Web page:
From the ancients to Audubon, there has been a special connection between the study of birds and the artist’s inspiration. Katrina van Grouw’s majestic new book, The Unfeathered Bird — a masterpiece a quarter century in the making — offers a uniquely powerful example of this intersection of science and art. Her title is a literal one: a taxidermist, former ornithological curator at London’s Natural History Museum, and fine artist, van Grouw reveals in 385 astonishing drawings the structures that lie hidden under the plumage of swans, parrots, owls, penguins and many other species both rare and common. The result is a chronicle of arresting, sometimes unsettling beauty, matched with the author’s brief, informative essays. We were so taken by her self-described “labor of love” that we asked Katrina van Grouw to tell us a little about a few of her drawings. Click on the links below to see larger versions of each.
I was an undergraduate Fine Art student when I first had the idea for the book that was to become The Unfeathered Bird. That was twenty-five years ago. My artwork was of living birds, and I was going through a Renaissance period, immersing myself in ornithological knowledge. I prepared study skins for museums, trained to become a bird bander, took part in banding expeditions to Africa and South America, and taught myself to clean and reconstruct bird skeletons. My first was a Mallard, which I christened Amy, and if you open The Unfeathered Bird at the beginning, you’ll see that the book is dedicated to her. I drew every part of that duck — the musculature; every bone from several angles; as well as the final articulated skeleton, which now stands in a glass case in my living room.
Many people might be surprised to find the arrangement of chapters based around Linnaeus’s Systema Naturae. There were several reasons for this, but it was chiefly so that I could compare similar adaptations in unrelated birds while still following a recognized (albeit antiquated) scientific order. For example, it enabled me to show the completely unrelated storks, herons, and cranes in the same chapter and talk about their differences and similarities in structure and lifestyle while sitting firmly on the fence about their evolutionary order. There is still no universally accepted bird classification that reflects actual relationships, and any modern taxonomy would have meant adhering to one or another school of thought. It was an unconventional decision and one that I lost a lot of sleep over!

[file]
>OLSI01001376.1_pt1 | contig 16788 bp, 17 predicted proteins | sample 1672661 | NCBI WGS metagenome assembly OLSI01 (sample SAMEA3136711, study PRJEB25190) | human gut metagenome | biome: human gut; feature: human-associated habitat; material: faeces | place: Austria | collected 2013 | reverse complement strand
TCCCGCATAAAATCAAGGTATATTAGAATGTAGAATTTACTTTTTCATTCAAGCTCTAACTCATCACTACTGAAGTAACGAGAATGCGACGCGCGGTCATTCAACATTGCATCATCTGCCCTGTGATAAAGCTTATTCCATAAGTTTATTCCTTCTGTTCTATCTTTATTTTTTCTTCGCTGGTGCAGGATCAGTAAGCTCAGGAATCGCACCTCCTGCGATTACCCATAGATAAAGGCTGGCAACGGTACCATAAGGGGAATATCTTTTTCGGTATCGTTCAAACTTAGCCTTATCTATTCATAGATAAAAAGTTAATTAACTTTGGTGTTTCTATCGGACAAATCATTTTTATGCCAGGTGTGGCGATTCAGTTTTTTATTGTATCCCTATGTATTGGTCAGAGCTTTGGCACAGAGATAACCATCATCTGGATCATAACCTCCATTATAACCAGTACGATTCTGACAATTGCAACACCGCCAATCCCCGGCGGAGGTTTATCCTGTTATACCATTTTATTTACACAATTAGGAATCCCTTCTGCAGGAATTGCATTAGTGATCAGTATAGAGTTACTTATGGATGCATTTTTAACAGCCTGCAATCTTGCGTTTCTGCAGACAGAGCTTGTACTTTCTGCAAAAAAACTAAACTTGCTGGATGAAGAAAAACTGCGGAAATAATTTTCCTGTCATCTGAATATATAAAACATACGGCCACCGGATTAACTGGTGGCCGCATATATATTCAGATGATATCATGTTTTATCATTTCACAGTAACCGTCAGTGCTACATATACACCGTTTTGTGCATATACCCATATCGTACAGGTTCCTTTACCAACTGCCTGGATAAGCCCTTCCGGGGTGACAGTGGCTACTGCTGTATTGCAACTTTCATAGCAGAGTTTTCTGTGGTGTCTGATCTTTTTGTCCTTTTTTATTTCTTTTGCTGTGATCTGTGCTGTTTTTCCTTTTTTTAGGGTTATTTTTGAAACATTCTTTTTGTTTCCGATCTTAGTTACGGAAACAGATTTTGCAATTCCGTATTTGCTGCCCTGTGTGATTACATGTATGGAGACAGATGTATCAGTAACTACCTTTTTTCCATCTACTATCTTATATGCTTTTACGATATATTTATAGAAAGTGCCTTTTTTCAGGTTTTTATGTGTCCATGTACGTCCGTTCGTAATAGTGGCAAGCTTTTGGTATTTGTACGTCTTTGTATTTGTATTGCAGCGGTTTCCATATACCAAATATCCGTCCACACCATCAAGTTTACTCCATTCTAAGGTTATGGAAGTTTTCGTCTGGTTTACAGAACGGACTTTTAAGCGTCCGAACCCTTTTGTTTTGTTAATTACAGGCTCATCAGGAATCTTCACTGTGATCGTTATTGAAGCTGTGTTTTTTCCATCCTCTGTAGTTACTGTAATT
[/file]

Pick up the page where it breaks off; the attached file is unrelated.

Head of a Dodo
I used museums for many of the drawings of individual skulls and for skeletons of species that I wasn’t able to obtain freshly dead — and of course for extinct species. This dried Dodo head from the Oxford University Museum of Natural History is the only one in existence in the world (all so-called stuffed Dodos are facsimiles, made out of chicken feathers glued on to a modeled body). I was always very strict about keeping my day job separate from my artwork, so I never drew specimens at the British Natural History Museum during the years that I was employed there. Instead I traveled to the museums in Paris, Brussels, Oxford, and Cambridge in my spare time. Most articulated museum skeletons, however, are not mounted in reliably lifelike positions, and certainly not in active or characteristic poses. For these it was necessary for me — in fact for my husband — to prepare specimens at home.
Magnificent Frigatebird and White-tailed Tropicbird
The greatest challenge was drawing skeletons in lifelike postures from bones that were not articulated; the ones in scientific reference collections in natural history museums. The scientists using these collections need to study the articulating surfaces of individual bones, so it’s important that they’re not glued or wired together. This makes it quite difficult for artists, however! I worked out quite a clever solution: I would draw the skeleton of another bird already prepared in the position I wanted, then rub out and redraw each bone in turn, with reference to the respective bone of the desired species. It works remarkably well, but you have to really know your birds. This Magnificent Frigatebird (my favorite image from the book) was drawn in this way, from a disarticulated skeleton lent to me by the Field Museum, Chicago, and modelled from the position of the Tropicbird it’s chasing. I’m a huge fan of both Frigatebirds and Tropicbirds (with feathers on), so it was important for me to get it right and do justice to the dynamism and excitement of a real-live aerial pursuit.